Annas, G. (2010). Worst Case Bioethics: Death, Disaster, and Public Health. New York, NY: Oxford University Press.
Childress, J. & Fletcher, J. Respect for Autonomy. The Hastings Center Report, 55-56.
Dewitt, R. (2010). Worldviews: an Introduction to the History and Philosophy of Science. 2nd ed. Malden, MA: Blackwell Publishing, LTD.
Feldt, G. (2013). Crow after Roe: How Separate but Equal has Become the New Standard in Women’s Health and how We Can Change That. Brooklyn, NY: IG Publishing, Inc.
Flavin, J. (2009). Our Bodies, Our Crimes: The Policing of Women’s Reproduction in America. New York, NY: New York University Press.
Gaylin, W. (1994). Knowing Good and Doing Good. The Hastings Center Report, 193-198.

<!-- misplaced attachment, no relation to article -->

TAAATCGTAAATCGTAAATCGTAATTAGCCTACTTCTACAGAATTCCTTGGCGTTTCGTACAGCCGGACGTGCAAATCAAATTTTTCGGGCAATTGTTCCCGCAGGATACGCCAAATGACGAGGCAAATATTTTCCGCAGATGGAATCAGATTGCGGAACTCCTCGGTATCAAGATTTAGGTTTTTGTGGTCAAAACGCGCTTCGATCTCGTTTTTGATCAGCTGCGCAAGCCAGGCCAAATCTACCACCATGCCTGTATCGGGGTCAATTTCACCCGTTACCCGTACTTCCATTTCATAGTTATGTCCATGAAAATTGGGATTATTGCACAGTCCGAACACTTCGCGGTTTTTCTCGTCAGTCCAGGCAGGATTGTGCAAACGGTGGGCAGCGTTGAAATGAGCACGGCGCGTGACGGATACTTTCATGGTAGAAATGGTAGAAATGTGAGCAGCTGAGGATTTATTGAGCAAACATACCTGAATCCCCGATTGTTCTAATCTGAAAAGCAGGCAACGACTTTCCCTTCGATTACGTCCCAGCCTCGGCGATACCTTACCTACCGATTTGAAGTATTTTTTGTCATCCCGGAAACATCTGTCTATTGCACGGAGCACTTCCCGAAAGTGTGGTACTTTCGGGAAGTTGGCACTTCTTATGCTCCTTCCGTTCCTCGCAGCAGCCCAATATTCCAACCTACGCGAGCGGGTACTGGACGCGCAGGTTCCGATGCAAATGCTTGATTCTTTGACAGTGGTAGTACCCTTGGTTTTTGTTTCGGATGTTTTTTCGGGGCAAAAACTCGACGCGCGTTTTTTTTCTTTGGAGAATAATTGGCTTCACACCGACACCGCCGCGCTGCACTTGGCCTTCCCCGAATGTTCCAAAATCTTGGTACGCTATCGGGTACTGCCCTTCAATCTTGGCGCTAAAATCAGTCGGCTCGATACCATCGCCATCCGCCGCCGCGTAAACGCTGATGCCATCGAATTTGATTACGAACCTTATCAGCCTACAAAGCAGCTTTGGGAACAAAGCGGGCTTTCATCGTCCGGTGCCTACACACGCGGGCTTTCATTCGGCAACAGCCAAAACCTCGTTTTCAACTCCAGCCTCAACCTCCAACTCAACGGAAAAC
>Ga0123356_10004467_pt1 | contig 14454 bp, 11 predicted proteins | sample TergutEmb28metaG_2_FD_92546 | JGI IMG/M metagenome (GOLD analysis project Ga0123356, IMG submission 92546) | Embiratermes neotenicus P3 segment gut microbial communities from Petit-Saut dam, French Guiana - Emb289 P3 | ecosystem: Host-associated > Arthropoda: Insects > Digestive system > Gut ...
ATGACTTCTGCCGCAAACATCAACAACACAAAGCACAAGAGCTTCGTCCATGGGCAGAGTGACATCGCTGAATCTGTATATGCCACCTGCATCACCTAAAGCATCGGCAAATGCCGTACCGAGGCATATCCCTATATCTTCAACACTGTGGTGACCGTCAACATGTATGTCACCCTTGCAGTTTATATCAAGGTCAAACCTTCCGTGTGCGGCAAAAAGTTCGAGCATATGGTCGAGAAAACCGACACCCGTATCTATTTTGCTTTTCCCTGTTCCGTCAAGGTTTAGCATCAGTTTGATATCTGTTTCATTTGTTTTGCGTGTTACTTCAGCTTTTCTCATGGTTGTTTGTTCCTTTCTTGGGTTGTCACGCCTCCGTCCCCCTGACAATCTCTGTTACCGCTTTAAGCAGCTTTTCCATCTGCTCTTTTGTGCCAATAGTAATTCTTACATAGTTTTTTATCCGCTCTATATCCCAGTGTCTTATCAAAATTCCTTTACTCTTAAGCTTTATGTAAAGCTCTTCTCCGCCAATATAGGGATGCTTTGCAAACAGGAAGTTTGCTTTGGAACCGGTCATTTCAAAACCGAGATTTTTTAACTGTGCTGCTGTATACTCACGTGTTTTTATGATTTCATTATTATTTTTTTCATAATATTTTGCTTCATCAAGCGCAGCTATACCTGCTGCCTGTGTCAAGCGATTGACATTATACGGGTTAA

McGee, G. (1999). Pragmatic Bioethics. Nashville, TN: Vanderbilt University Press.
Orentlicher, D. (2011). Policy and Politics: The Legislative Process is Not Fit for the Abortion Debate. The Hastings Center Report, 41(4), 13-14.
Sherwin, S. (1998), The Politics of Women’s Health: Exploring Agency and Autonomy. Philidelphia, PA: Temple University Press.
Suk, J. (2010). The Trajectory of Trauma: Bodies and Minds of Abortion Discourse. Colombia Law Review, Vol. 110, No. 5, 1193-1252.
Tong, R. (2007). New Perspectives in Healthcare Ethics: An Interdisciplinary and Crosscultural Approach. Upper Saddle River, NJ: Pearson Education, Inc.